politics

“It's the scarring of a person’s life”. Kevin Rudd on the brutal process behind a leadership spill.

June 24, 2010. Most Australians would remember the scene that played out in the courtyard of Parliament House on that cold, Canberra day. Kevin Rudd, the first victim of what would become a cascade of back-door coups, fronted the media after being ousted from the country’s top job.

Flanked by his wife, Thérèse Rein, and their three children, a formidable and, some have argued, temperamental man stood blinking back tears, fighting against the lump in his throat as he eulogised his own Prime Ministership.

It’s a scene that’s played out three times since. Gillard. Abbott. Turnbull.

But while the political fallout from these swift and savage spills has been dissected in great detail in newspapers and across dinner tables, there’s another element to the fallout. The human element.

Speaking to Mia Freedman on Mamamia’s No Filter podcast, Kevin Rudd shared what happened after he walked away from the harsh light of the cameras that winter afternoon.

“It’s a very physical process,” the 61-year-old said. “The great reminder of political mortality are the cleaners. You know you’ve left office when suddenly cleaners arrive at your office to clear you out.

“In my case, after Gillard’s coup, she had her staff inspecting the office within an hour of the vote to work out who would go into which office – and this was before she was sworn in – and we were told we had to be out by the end of the day.”

To hear Mia and Kevin’s full chat, listen below…

His team.

By ‘we’, he means his own team. Forty three of them.

“All of these staff have lives. They have, in many cases, family, and they all lose their jobs. So Thérèse and myself then went into immediate counselling mode with 43 staff, many of whom don’t have somewhere else to go, and [we were] trying to support them into new employment,” he said.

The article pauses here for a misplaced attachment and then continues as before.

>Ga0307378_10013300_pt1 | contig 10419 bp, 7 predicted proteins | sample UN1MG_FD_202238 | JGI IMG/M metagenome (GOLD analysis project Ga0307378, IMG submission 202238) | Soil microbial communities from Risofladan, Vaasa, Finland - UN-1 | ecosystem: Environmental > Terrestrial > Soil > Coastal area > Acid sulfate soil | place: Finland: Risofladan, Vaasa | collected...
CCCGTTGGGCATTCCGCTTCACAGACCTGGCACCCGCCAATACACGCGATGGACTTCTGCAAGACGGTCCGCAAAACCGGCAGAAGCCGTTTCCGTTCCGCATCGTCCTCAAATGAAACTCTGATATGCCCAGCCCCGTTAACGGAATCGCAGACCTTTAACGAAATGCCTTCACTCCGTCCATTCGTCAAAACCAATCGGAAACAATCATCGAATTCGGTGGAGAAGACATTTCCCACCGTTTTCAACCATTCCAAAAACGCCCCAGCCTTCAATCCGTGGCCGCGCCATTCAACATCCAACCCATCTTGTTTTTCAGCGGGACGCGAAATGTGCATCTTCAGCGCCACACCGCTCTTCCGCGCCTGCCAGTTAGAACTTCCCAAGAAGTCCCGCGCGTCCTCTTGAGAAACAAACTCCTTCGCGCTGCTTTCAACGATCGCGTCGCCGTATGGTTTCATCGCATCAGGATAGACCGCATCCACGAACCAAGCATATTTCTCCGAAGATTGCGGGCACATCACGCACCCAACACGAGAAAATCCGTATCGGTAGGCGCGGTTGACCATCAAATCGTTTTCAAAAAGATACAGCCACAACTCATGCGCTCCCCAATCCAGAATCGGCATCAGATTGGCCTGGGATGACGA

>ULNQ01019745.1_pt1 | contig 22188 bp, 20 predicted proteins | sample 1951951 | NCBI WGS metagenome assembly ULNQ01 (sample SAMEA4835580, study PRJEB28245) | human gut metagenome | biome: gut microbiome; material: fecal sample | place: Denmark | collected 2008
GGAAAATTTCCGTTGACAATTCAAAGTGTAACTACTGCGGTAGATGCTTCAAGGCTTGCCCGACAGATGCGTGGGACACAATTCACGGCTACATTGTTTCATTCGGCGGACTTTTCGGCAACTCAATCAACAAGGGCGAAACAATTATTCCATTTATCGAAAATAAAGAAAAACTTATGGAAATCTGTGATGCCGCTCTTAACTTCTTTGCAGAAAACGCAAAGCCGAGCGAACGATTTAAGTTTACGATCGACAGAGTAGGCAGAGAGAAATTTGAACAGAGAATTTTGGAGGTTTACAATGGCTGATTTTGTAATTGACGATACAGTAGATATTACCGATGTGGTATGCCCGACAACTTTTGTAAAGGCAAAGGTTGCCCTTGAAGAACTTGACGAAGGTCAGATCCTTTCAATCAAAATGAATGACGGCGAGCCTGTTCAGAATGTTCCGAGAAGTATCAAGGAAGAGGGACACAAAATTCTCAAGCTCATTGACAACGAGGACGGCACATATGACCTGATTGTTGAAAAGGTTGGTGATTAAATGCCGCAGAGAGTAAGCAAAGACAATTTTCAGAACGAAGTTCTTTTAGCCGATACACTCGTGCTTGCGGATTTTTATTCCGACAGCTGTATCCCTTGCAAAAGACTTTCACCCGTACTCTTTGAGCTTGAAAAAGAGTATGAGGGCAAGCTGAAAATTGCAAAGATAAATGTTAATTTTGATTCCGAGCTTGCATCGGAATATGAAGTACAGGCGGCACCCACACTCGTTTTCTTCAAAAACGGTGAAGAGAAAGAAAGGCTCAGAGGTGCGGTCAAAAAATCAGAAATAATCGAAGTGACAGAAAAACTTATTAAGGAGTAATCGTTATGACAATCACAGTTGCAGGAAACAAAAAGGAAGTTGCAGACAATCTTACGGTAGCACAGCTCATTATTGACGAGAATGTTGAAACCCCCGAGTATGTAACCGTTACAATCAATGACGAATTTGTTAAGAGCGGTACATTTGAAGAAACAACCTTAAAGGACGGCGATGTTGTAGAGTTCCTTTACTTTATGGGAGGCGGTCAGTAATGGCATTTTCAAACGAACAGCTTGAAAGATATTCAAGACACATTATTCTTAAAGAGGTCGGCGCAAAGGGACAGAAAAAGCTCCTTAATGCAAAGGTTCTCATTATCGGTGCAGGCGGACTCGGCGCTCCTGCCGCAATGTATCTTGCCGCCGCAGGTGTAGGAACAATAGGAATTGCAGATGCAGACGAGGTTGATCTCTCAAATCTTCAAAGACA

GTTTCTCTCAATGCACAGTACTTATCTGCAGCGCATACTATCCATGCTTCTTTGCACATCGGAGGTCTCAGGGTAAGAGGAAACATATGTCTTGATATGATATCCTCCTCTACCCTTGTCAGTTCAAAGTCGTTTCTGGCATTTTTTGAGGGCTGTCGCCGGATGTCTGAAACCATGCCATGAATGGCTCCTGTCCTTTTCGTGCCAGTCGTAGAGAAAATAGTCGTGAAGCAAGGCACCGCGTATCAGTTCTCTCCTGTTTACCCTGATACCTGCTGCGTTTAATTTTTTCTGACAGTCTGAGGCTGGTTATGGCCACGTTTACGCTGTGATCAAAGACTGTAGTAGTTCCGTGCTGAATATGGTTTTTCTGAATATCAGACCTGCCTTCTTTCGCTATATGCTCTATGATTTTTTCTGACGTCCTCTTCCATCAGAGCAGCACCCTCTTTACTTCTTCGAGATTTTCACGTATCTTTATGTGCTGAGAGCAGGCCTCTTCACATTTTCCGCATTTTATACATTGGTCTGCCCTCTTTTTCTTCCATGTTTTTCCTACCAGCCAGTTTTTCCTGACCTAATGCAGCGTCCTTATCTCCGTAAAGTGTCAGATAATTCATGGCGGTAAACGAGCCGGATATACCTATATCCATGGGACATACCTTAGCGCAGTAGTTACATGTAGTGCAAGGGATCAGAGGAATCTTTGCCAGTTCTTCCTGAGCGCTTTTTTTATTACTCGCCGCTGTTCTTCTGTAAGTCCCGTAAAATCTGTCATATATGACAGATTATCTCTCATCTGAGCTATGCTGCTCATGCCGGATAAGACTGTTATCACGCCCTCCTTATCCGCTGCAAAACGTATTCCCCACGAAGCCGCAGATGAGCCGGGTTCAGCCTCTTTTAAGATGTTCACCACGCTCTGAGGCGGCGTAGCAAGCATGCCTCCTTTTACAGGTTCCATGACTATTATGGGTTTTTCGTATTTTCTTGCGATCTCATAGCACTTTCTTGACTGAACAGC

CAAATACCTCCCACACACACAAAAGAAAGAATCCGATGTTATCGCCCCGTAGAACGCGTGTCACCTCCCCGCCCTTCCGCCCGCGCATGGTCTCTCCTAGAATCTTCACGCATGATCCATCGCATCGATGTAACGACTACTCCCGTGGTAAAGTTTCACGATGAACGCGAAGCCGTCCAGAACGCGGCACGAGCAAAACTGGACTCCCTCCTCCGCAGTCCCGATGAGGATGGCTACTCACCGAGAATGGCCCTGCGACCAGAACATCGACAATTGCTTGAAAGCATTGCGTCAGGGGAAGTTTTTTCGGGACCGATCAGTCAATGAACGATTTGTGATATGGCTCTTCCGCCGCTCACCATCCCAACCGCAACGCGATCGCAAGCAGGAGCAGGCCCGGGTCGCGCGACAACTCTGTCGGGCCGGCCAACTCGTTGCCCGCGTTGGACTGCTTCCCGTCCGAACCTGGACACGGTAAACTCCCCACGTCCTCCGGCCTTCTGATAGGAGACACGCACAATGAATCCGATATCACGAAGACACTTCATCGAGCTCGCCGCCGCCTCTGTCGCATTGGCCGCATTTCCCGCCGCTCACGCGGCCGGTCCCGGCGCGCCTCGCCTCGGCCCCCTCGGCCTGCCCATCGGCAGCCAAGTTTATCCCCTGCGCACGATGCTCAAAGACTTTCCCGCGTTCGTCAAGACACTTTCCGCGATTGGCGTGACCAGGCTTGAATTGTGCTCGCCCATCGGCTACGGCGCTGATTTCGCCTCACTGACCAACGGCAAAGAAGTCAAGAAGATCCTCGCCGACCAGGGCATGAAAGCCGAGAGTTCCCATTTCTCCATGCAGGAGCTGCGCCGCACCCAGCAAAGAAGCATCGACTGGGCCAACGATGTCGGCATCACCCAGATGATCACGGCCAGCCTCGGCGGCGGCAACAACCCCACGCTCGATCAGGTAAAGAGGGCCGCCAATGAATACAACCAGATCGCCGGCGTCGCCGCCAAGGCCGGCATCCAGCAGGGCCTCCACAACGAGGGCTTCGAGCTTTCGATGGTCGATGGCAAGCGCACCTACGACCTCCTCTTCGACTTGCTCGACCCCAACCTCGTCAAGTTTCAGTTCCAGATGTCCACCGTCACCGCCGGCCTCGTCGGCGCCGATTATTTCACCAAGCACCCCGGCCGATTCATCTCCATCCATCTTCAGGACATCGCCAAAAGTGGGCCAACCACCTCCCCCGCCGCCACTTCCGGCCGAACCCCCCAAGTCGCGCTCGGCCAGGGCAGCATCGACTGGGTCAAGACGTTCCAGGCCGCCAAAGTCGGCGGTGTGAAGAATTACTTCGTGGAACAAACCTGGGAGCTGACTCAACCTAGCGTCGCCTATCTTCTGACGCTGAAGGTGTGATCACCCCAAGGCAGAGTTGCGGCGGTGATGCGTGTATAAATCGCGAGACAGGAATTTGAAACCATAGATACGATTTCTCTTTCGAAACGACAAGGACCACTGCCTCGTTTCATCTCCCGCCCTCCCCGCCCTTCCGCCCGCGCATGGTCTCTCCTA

“We tried to find positions for them with other ministers who remain friends of ours, or in the private sector or wherever. You have a pastoral responsibility.”

His family.

Rudd describes his family as a “tight knit bunch”, all open with other about how they are feeling. And there was no hiding that when they watched their husband, their father so publicly deposed.

Thérèse, Jessica, Nicholas and Marcus cried with him after the vote, they stood beside him at the press conference. What happened to him happened to them, too. They were all uprooted, wounded.

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“These were really hard and difficult days. Look, I’m the son of a dairy farmer, and so it was not within my living experience to think that I was going to be personally exposed across the country as a result of my father’s success or failure as a dairy farmer,” Rudd said. “Being Prime Minister is absolutely different, so it’s way outside of my kind of experience league to understand the vicarious pain which kids feel.”

Video via Channel 10

Then there were the practicalities, the logistics of it all.

“We had brought our 15-year-old Marcus, our youngest guy, to Canberra – interrupted his high-schooling in Brisbane. He is therefore, by this stage, in year 11/12 and we’re supposed to rip him out again to take him back to Brisbane?” Rudd said.

“We end up saying no, we’ve got to find rented accommodation in Canberra – within a week – so that he’s got somewhere to be, so he’s still at school. [You] throw all your stuff into storage somewhere, and maintain a sense of public dignity and private dignity.”

Himself.

Though he talks a lot about his staff’s feelings, his family’s feelings, Rudd mentions little of his own. He doesn’t use words like hurt or angry or ashamed. But ‘betrayed’? That comes up often.

Rudd never sought professional help – “I’m a bloke,” he joked. But in truth, he said, he foresaw the headlines: ‘Prime Minister consults shrink’. Instead, he said he was aided by his wife, a trained psychologist.

“I think to be fair to decent women and men in political life of our country – Liberal, Labor or Calathumpian – there does need to be professional services offered to those dealing with the psychology of loss,” he said.

“In fact, what you get from the Labor Party is a kick up the bum.”

In the wake of it all, when he’s watched the subsequent spills (one of which he was responsible for – the ousting of his ouster, Gillard, in 2013) what he sees is not the machinations of fickle, fearful MPs, but “the scarring of a person’s life”.

“I know it’s not fashionable to talk about our concern for the psychological well-being of Prime Ministers, but you know something?” he said. “If you want these folks to lead the country, or if you want cabinets to lead the country, or members of parliament, reducing them to a piece of psychological roadkill is probably not the best way ahead.”

Kevin Rudd’s book, The PM Years, is available now. Pan Macmillan. RRP$44.99.

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